If further proof of what the epidemiologist Professor Jerry Morris preached - that exercise improves health - were needed, his own longevity confirmed the connection. He died at the age of 99, having led an exemplary active life. At a time when such behaviour was considered quite peculiar, he took to jogging on London's Hampstead Heath. He swam regularly, until the intervention of fellow pool-users wishing to assist what they saw as a fragile, elderly man out of the water persuaded him to stop. Into his ninth decade, he was still taking the stairs to his office as the Professor of Public Health at the London School of Hygiene and Tropical Medicine.
Morris's preferred reading material during the late 1940s comprised the post mortem folios of the London Hospital in the East End for 1907 to 1949. His revelation came about in 1949 after examining data relating to the incidence of heart disease in London busmen. The men observed in the study were of the same social class, but the conductors - who had to ascend and descend 500 to 750 steps per working day - were half as likely as the sedentary drivers to suffer a sudden heart attack. Exercise, he argued, helps you to live longer. It was an idea that dated back to Hippocrates, but it had never been proven conclusively until Morris made it his mission to do so.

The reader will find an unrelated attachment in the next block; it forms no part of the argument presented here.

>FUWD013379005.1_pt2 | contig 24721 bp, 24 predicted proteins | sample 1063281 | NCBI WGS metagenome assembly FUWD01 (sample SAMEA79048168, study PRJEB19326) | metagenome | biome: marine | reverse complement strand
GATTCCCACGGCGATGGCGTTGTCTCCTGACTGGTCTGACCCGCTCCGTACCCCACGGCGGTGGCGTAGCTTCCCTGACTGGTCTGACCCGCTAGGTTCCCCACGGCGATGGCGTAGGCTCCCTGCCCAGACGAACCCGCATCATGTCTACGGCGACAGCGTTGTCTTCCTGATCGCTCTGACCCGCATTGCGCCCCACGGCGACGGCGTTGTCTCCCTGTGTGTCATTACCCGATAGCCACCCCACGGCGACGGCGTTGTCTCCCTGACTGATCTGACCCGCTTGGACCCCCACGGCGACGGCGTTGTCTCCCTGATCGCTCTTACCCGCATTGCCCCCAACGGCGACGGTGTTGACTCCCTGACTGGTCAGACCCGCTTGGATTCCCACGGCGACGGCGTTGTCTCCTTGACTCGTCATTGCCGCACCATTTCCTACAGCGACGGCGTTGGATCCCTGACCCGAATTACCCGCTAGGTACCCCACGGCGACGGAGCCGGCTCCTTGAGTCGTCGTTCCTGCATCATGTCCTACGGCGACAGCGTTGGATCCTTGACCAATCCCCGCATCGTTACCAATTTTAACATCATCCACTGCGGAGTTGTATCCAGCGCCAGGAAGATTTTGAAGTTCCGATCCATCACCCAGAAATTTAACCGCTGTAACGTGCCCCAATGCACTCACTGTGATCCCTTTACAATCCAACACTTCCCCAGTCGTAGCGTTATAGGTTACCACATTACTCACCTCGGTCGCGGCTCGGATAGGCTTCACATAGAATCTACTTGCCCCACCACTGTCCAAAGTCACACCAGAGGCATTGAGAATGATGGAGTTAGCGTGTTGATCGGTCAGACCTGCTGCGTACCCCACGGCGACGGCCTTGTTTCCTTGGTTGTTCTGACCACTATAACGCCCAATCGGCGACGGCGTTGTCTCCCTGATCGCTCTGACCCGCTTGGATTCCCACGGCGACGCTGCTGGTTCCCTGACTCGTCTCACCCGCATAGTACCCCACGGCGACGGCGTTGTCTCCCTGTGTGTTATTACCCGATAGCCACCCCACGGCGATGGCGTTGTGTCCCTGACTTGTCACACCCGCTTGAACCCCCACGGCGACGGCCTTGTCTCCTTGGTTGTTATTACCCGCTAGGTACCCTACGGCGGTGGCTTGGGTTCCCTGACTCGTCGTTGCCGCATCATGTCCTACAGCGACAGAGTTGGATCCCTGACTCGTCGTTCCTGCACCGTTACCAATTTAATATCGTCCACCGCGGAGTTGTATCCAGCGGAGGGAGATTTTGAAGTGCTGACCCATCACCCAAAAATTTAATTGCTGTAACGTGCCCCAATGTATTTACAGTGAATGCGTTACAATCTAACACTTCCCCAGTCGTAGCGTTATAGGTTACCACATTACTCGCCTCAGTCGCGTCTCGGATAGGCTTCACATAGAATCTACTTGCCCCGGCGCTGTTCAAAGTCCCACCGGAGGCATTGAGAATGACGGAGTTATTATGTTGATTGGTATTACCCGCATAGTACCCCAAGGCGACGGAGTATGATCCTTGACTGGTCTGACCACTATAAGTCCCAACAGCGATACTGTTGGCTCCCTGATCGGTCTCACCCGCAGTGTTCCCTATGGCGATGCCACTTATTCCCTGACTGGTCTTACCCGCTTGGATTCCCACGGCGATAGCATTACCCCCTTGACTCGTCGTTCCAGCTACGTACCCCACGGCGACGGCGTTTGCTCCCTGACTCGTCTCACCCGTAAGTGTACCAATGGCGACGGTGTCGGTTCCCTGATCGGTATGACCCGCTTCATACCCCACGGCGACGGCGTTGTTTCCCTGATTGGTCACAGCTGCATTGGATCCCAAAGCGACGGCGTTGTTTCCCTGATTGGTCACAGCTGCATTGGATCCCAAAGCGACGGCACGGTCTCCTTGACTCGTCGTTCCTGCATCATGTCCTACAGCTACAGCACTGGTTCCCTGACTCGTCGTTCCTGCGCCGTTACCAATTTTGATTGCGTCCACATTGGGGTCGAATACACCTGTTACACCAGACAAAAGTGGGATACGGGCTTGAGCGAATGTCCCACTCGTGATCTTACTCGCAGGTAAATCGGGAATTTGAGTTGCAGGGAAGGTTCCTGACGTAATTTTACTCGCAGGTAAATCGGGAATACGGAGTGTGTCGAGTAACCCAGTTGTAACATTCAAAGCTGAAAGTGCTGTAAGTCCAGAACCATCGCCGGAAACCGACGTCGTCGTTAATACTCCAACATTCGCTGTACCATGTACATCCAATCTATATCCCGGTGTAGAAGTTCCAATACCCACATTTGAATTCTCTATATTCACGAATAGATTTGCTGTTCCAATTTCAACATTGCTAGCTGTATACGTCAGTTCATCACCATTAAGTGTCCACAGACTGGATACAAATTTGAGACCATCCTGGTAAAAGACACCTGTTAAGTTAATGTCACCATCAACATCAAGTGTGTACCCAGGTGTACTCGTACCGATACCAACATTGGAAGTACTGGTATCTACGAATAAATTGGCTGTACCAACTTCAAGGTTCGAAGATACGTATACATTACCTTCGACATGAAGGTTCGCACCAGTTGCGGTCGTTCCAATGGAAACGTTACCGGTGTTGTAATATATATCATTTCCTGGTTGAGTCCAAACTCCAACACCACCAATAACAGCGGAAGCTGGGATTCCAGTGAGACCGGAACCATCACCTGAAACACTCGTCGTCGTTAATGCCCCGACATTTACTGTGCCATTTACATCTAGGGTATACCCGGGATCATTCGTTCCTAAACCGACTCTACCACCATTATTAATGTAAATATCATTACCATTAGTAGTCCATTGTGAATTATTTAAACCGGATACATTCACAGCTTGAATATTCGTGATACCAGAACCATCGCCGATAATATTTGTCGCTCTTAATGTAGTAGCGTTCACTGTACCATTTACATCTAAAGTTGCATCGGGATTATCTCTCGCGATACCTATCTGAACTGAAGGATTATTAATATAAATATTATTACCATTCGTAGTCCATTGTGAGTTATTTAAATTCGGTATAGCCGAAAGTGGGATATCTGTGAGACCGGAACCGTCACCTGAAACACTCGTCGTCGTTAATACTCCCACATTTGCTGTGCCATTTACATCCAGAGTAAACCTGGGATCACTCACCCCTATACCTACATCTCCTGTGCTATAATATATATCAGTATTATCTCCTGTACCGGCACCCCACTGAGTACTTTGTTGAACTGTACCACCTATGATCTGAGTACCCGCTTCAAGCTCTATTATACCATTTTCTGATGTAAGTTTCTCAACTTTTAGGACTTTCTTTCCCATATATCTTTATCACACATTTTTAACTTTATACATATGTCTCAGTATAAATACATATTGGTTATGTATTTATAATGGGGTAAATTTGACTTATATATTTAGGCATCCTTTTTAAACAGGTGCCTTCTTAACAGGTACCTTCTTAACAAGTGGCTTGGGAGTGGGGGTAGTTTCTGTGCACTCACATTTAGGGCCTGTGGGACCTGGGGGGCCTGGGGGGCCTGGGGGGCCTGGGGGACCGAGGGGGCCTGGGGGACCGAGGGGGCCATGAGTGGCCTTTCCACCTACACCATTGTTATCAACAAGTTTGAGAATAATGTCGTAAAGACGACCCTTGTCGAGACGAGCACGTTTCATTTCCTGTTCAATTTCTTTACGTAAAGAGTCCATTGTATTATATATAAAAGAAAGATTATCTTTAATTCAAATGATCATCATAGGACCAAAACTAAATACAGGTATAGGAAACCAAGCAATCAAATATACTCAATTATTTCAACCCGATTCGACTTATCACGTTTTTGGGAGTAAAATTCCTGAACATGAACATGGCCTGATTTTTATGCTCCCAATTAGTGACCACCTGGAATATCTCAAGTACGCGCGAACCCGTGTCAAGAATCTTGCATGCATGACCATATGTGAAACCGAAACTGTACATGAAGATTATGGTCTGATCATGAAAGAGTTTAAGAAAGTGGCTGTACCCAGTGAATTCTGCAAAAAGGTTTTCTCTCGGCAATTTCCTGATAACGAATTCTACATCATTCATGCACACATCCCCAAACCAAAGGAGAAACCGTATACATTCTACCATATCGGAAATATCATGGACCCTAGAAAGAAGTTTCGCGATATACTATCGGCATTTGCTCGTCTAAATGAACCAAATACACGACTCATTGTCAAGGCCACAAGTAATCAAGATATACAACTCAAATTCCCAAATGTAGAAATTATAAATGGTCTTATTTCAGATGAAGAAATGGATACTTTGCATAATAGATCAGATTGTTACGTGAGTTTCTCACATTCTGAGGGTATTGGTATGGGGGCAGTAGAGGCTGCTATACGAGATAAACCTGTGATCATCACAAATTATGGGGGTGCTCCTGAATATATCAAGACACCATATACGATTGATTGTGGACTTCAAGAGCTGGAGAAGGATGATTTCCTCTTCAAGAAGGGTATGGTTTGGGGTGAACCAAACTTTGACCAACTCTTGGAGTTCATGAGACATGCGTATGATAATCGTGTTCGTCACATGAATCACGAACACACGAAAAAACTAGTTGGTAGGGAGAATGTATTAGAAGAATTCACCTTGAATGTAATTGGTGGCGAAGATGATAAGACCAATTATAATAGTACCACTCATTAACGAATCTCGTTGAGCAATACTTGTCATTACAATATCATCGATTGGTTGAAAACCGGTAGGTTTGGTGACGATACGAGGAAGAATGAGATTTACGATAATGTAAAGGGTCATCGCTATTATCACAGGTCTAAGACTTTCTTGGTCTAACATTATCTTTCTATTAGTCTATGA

In 1953, he published his paper, Coronary Heath-Disease and Physical Activity of Work in the medical journal The Lancet. Further research followed, which corroborated his initial findings: his test group in the 1960s ran to 18,000 desk-bound civil servants. Those who undertook vigorous exercise in their free time were found to be half as likely to have a heart attack as those who preferred the less energetic life.
A self-proclaimed "do-gooder" since his childhood in Glasgow's Southside, Jeremy Noah Morris entered the field of medicine curious as to why different kinds of people got different diseases. At the time, epidemiology was a science still in its infancy. He spent the Second World War in Burma and India. During his service, he published a series of influential papers on juvenile rheumatism, and by the time he returned to London, Britain was leading the field in epidemiology. But he could not convince the government to invest in playgrounds, sports fields and running tracks in a bid to prevent what has become the UK's biggest killer, with 200,000 deaths a year.
Jerry Morris was born on May 6, 1910 and died on October 28. He is survived by his daughter and son. His wife predeceased him.